Mixed feelings among Cup players
You know things are a little different when a footballer tells you he's been missing the media - and at any Nations Cup, things tend to be different.
After 10 days or so holed up in Cabinda, with such heavy security following the Togo disaster that the players only ventured out for training, Ghana goalkeeper Richard Kingson was giddy to be elsewhere.
"I'm very happy to be here, seeing beautiful people like you and my countrymen, because in Cabinda there was nothing," the Wigan man told me here in Luanda, as though he'd been at the bottle.
And his intense wish to stay in the capital was granted when the Black Stars, despite missing key men and fielding several youngsters, reached the quarter-finals when beating Burkina Faso 1-0.
Richard Kingson played in all of Ghana's games at the 2006 World Cup finals
Ghana now meet hosts Angola in the first of Sunday's quarter-finals (Ivory Coast vs. Algeria following hours later), and Kingson and co. can only hope for better training facilities ahead of the game.
Last week, Malawi protested to the Confederation of African Football (Caf) over twice being refused access to a training pitch ahead of their clash against Angola (which the Flames lost 2-0) - this week, Ghana trained on a pitch lacking any goals.
"It was very embarrassing that at a tournament like this we had to train without goalposts," Kingson added.
Yet there was good reason for this.
Even though Caf had given Ghana the nod to train at Luanda's 11 November stadium, the British groundsmen tending the pitch refused to let them do so - for the turf that will stage the final not only cuts up very easily but has already come in for heavy criticism.
But the pitch would have been worse had the head groundsman here not been the first man in, one assumes, a very long time to stand up to Angolan President Jose Eduardo dos Santos prior to the finals.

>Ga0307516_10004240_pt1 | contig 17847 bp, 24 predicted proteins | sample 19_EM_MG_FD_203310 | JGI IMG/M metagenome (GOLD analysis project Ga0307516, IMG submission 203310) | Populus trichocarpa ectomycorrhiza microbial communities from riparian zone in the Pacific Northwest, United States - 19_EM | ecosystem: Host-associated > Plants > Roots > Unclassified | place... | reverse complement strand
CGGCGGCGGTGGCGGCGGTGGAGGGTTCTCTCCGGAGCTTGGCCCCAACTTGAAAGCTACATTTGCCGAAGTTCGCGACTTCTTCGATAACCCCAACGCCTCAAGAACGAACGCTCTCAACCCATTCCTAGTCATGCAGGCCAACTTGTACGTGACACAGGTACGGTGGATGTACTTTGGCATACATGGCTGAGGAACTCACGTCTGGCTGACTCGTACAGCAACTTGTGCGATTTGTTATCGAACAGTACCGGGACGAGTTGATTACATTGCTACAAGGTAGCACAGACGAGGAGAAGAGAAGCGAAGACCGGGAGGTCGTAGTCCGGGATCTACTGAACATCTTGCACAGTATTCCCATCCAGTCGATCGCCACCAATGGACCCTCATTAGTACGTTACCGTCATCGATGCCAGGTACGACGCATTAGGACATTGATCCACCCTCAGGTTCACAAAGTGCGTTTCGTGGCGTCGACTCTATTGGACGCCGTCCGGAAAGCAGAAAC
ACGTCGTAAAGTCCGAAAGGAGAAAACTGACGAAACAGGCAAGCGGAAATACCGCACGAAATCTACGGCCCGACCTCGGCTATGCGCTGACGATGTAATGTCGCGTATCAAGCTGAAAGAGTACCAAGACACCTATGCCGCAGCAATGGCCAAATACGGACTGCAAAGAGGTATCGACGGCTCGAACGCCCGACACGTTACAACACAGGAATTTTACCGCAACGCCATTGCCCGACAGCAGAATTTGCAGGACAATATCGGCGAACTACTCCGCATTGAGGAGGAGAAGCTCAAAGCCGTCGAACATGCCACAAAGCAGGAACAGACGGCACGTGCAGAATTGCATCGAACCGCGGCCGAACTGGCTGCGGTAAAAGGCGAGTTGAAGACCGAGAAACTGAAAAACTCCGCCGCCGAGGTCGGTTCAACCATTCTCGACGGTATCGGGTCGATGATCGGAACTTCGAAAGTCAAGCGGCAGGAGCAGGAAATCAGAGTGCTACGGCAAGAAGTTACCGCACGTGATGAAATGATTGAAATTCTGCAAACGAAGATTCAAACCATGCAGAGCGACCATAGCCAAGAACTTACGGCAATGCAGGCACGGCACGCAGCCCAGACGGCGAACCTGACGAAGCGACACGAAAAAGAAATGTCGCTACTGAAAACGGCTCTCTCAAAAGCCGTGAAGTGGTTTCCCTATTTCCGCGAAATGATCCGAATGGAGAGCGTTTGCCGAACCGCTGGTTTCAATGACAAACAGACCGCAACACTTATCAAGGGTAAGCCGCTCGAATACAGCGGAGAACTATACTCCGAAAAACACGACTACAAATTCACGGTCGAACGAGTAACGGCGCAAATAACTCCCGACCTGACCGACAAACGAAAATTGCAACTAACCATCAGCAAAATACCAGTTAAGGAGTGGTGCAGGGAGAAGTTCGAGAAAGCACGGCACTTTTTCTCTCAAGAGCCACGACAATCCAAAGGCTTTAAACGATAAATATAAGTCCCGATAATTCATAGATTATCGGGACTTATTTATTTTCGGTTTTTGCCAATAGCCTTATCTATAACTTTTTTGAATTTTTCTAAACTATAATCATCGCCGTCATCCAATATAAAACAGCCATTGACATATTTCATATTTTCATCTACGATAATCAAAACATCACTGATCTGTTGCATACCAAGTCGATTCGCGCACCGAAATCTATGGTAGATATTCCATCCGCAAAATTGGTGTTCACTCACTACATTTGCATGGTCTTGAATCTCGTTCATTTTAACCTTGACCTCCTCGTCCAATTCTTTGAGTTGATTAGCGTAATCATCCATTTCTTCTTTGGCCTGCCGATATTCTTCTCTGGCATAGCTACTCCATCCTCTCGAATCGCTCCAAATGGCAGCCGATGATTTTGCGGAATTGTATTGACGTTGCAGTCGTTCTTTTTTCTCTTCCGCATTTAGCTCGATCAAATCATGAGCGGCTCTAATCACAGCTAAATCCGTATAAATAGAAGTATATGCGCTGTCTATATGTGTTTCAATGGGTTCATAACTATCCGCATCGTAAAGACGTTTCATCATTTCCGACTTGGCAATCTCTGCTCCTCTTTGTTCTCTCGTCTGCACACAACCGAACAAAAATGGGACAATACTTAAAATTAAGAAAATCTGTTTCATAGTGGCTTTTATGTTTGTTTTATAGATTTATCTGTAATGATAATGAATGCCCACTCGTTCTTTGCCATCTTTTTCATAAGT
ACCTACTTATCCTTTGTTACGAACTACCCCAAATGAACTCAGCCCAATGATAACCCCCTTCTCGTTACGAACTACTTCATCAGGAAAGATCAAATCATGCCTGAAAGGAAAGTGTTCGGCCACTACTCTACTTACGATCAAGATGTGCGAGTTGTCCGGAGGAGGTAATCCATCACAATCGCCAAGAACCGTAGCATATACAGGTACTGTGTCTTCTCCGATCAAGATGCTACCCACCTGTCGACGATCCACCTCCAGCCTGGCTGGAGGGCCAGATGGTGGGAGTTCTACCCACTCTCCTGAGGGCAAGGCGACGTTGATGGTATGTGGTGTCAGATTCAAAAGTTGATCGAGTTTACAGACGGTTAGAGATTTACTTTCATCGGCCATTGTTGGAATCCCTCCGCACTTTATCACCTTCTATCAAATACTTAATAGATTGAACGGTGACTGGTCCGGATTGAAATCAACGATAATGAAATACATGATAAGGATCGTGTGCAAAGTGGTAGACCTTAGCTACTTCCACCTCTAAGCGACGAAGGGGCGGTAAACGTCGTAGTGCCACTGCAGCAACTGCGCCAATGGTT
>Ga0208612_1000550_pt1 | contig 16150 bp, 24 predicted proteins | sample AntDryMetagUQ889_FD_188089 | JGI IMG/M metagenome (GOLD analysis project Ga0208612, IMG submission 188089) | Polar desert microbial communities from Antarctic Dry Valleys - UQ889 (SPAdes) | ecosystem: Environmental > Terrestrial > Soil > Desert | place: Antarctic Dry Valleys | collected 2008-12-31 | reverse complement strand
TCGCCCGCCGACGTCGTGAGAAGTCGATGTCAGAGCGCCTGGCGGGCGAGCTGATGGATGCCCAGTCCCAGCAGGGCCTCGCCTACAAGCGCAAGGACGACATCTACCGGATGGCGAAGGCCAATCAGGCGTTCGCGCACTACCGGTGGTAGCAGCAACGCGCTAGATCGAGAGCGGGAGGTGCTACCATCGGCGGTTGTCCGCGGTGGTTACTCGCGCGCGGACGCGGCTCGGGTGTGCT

For after much (literally) on-field argument, George Mullan, whose company had laid turf at Real Madrid's Bernabeu, successfully barred yet another dress rehearsal of the opening ceremony for fear of further damage.
Mali's Seydou Keita claimed the surface was dangerous and a far cry from what he's used to with Barcelona - but for dozens of Africans playing in Europe, this hasn't been the only difference in Angola.
Although the contrasts between the two continents are obvious and most players here still need time to adapt - some are finding it more difficult than others.
"As footballers, we need our sleep, the right food and to train properly but this doesn't always happen in Africa," says Geremi. "It's okay for me because I grew up in Cameroon so am used to the challenges, but for players born in France or elsewhere it can be very difficult."
That was the case for Algeria in their opening 3-0 defeat by Malawi, for coach Rabah Saadane - seeking to rest his players after a draining qualifying campaign - opted for no friendlies ahead of the tournament.
Which meant his team, many of whom were born in France to Algerian parents, failed to adapt to Angola's humidity and heat after coming from the big freeze in Europe.
Another challenge for those coming from Europe is the contrast in quality of their team-mates - with some leading lights lining up alongside much weaker compatriots.
Take Benin's Stephane Sessegnon, whose Paris Saint-Germain displays are attracting some of Europe's top clubs but whose midfield team-mates play in Bahrain, Libya and the French second division and lower.
This affects the quality of football on offer - as does Caf's decision that group rivals finishing level on points are ranked by the sides' head-to-head result.
This led to Monday's farce when Angola and Algeria revived memories of the infamous 1982 World Cup match between Germany and Austria which, ironically, eliminated the North Africans from the finals.
That game, which saw the European sides knocking the ball around with no intention of scoring after the 'right result' (a 1-0 German win) was assured, prompted Fifa to ensure that all final group matches were then played simultaneously.
Furthermore, World Cup group games retain their interest right to the last since they are decided by goal difference if teams are level.
When I asked Saadane about the Malians' protest that Angola and Algeria had showed next-to-no desire to score in a result which suited both sides, he almost laughed his bald head off - simply saying that Caf must change its rules.
One hopes they will, but the problem is that Caf tends to move at the same speed as the traffic in Luanda's sandy streets - glacially.